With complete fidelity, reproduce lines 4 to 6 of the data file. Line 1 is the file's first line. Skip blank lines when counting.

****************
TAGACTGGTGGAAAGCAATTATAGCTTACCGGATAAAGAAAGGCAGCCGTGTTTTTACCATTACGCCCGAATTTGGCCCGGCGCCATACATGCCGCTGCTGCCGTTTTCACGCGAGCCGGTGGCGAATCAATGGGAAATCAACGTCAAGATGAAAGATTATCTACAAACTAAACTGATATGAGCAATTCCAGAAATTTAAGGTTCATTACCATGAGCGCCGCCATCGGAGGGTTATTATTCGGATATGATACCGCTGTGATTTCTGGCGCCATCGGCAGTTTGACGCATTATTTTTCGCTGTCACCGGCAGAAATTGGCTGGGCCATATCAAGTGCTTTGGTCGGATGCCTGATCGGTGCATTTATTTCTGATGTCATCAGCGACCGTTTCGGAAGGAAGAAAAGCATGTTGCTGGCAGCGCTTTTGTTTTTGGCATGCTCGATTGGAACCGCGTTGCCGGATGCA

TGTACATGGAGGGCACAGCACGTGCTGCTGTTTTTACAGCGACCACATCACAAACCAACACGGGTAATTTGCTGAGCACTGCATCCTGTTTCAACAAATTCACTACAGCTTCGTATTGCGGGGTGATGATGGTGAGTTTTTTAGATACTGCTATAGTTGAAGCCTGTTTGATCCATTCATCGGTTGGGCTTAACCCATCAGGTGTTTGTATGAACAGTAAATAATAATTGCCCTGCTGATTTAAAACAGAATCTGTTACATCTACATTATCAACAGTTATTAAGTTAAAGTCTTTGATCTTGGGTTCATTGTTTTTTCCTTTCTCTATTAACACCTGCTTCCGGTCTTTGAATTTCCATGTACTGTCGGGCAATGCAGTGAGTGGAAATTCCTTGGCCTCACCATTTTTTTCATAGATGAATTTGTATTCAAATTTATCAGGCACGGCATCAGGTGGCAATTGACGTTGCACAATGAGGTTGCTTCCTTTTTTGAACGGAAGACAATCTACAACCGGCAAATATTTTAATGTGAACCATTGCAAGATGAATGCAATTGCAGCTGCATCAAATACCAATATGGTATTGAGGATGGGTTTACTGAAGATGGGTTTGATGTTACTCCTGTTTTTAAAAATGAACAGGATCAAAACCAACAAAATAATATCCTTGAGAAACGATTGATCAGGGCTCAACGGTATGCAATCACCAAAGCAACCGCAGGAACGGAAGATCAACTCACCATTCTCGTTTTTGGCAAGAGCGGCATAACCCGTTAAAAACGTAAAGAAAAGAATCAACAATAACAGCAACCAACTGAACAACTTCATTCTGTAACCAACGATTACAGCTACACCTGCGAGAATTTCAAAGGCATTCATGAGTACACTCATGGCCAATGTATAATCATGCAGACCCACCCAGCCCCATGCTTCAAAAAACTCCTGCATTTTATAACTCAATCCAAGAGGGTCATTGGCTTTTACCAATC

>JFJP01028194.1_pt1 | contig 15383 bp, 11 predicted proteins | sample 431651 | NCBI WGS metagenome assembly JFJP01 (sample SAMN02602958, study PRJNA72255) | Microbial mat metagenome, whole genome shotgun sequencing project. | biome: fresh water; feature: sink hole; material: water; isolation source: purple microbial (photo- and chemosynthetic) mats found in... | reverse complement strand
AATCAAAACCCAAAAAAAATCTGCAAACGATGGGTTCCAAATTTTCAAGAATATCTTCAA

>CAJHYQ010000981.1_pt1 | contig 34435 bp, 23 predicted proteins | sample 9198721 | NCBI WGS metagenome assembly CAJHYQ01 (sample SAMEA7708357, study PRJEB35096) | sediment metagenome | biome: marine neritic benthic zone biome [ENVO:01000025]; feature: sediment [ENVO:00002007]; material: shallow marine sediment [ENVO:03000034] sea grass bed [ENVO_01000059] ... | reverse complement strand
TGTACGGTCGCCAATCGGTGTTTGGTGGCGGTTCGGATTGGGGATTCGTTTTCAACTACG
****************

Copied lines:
AATCAAAACCCAAAAAAAATCTGCAAACGATGGGTTCCAAATTTTCAAGAATATCTTCAA

>CAJHYQ010000981.1_pt1 | contig 34435 bp, 23 predicted proteins | sample 9198721 | NCBI WGS metagenome assembly CAJHYQ01 (sample SAMEA7708357, study PRJEB35096) | sediment metagenome | biome: marine neritic benthic zone biome [ENVO:01000025]; feature: sediment [ENVO:00002007]; material: shallow marine sediment [ENVO:03000034] sea grass bed [ENVO_01000059] ... | reverse complement strand
TGTACGGTCGCCAATCGGTGTTTGGTGGCGGTTCGGATTGGGGATTCGTTTTCAACTACG